- Drink up to 4 glasses of this daily for 2 weeks. You can drink it every 2 to 4 hours.
- Feig DL, Kang D-H, Jhonson R. Uric Acid and Cardiovascular Risk | NEJM. New England Journal of Medicine. https://www.nejm.org/doi/full/10.1056/NEJMra0800885. Published October 23, 2008.
- The Gout Diet. The Gout and Uric Acid Education Society Symptoms Stages Comments. http://gouteducation.org/patient/gout-treatment/diet/?gclid.
- Choi JWJ, Ford ES, Gao X, Choi HK. Sugar‐sweetened soft drinks, diet soft drinks, and serum uric acid level: The third national health and nutrition examination survey. The Canadian Journal of Chemical Engineering. https://onlinelibrary.wiley.com/doi/abs/10.1002/art.23245. Published December 28, 2007.
- Kanbara A, Hakoda M, Seyama I. Urine alkalization facilitates uric acid excretion. Current neurology and neuroscience reports. https://www.ncbi.nlm.nih.gov/pmc/articles/PMC2976726/. Published October 19, 2010.
- Villegas R, Xiang Y-B, Elasy T, et al. Purine-rich foods, protein intake, and the prevalence of hyperuricemia: The Shanghai Men’s Health Study. US National Library of Medicine National Institutes of Health https://www.ncbi.nlm.nih.gov/pmc/articles/PMC3150417/. Published May 2012.
- High fiber diets may alleviate inflammation caused by gout. Federation of American Societies for Experimental Biology. https://www.sciencedaily.com/releases/2017/01/170104114321.htm. Published January 4, 2017.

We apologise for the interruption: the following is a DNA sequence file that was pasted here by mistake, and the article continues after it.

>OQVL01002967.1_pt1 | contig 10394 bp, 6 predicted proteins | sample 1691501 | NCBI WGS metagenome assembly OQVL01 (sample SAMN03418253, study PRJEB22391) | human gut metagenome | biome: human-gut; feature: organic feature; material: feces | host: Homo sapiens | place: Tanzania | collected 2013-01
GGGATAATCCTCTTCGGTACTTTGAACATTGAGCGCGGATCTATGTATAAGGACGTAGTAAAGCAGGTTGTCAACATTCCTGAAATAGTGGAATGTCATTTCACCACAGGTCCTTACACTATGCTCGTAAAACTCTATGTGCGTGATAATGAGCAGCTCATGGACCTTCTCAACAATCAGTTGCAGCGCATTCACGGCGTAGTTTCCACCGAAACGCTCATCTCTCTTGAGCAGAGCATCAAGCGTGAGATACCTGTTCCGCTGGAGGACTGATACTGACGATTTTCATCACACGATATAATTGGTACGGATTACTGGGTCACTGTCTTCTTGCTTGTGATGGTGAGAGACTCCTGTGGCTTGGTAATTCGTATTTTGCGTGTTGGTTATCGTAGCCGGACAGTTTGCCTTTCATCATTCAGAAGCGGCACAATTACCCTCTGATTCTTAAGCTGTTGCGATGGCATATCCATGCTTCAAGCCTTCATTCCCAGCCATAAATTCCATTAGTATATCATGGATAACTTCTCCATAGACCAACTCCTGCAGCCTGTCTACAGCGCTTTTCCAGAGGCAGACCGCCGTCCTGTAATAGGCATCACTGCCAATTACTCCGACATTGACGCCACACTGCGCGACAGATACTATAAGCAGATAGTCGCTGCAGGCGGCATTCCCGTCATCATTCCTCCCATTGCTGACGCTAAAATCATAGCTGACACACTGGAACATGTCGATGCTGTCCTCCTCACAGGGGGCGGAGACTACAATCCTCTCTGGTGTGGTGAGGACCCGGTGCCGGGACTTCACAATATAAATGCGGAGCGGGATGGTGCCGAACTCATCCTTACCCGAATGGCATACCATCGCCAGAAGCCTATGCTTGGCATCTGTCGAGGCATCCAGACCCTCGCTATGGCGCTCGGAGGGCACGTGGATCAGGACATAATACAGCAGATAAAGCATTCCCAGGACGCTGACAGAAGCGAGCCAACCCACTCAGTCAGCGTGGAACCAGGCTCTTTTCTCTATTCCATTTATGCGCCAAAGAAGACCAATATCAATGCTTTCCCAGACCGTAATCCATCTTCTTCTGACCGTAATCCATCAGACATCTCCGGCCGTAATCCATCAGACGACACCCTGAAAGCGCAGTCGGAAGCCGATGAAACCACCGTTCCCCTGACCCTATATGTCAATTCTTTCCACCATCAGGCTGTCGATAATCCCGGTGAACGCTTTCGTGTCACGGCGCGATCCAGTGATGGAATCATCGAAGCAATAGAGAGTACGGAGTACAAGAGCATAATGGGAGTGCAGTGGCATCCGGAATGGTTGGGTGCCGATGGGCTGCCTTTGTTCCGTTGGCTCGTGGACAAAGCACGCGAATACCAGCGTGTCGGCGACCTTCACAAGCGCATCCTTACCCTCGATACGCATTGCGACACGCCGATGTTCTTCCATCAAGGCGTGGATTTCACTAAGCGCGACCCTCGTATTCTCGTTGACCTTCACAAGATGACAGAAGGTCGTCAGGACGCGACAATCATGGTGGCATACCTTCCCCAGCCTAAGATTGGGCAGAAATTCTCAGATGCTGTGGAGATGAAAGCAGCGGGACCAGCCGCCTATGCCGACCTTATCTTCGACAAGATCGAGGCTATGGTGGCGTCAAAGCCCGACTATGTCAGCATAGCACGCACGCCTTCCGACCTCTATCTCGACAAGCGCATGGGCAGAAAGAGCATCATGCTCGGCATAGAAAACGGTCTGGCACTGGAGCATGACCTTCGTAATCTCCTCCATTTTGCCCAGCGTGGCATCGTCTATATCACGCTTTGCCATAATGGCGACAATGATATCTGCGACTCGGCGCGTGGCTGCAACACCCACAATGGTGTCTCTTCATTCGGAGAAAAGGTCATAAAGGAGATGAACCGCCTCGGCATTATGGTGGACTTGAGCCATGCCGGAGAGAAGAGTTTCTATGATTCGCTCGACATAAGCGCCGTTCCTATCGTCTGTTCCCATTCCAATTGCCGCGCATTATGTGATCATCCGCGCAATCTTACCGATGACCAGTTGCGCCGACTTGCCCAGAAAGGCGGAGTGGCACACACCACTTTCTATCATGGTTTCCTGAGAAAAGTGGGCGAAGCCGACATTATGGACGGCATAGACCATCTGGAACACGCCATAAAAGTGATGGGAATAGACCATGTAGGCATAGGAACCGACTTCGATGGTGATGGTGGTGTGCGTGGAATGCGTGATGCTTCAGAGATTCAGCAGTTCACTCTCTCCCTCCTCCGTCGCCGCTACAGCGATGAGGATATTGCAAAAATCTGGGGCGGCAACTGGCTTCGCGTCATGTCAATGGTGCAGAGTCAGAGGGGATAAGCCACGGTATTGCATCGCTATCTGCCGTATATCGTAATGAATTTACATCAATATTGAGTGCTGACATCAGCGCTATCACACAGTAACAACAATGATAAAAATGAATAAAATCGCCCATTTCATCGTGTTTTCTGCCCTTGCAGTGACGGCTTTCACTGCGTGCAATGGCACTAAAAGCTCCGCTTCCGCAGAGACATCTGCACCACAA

- Biernatkaluza EK, Schlesinger N. SAT0318 Lemon Juice Reduces Serum Uric Acid Level Via Alkalization of Urine in Gouty and Hyperuremic Patients- A Pilot Study. Annals of the Rheumatic Diseases. https://ard.bmj.com/content/74/Suppl_2/774.1. Published June 1, 2015.
- Juraschek SP, Miller ER, Gelber AC. Effect of Oral Vitamin C Supplementation on Serum Uric Acid: A Meta-analysis of Randomized Controlled Trials. HHS Public Access. https://www.ncbi.nlm.nih.gov/pmc/articles/PMC3169708/. Published September 2011.
- Zhang Y, Neogi T, Chen C, Chaisson C, Hunter DJ, Choi HK. Cherry consumption and decreased risk of recurrent gout attacks. Arthritis & Rheumatism. https://onlinelibrary.wiley.com/doi/abs/10.1002/art.34677. Published November 28, 2012.
- Yuniarti EV, Windartik E, Akbar A. International Journal of Scientific & Technology Research. http://www.ijstr.org/paper-references.php?ref=IJSTR-1017-17942. Published October 2017.
- Bode AM. The Amazing and Mighty Ginger. Advances in pediatrics. https://www.ncbi.nlm.nih.gov/books/NBK92775/. Published January 1, 1970.
- Ragab G, Elshahaly M, Bardin T. Gout: An old disease in new perspective – A review. Journal of Advanced Research. https://www.ncbi.nlm.nih.gov/pmc/articles/PMC5512152/. Published September 2017.
- Giles J. Arthritis News: Urate Lowering Effects of Milk Explored. Johns Hopkins Medicine Health Library. https://www.hopkinsarthritis.org/arthritis-news/arthritis-news-urate-lowering-effects-of-milk-explored/. Published August 27, 2010.
- Mujoriya R, Bodla DRB. A study on wheat grass and its Nutritional value. International Knowledge Sharing Platform. http://www.academia.edu/1291574/A_study_on_wheat_grass_and_its_Nutritional_value.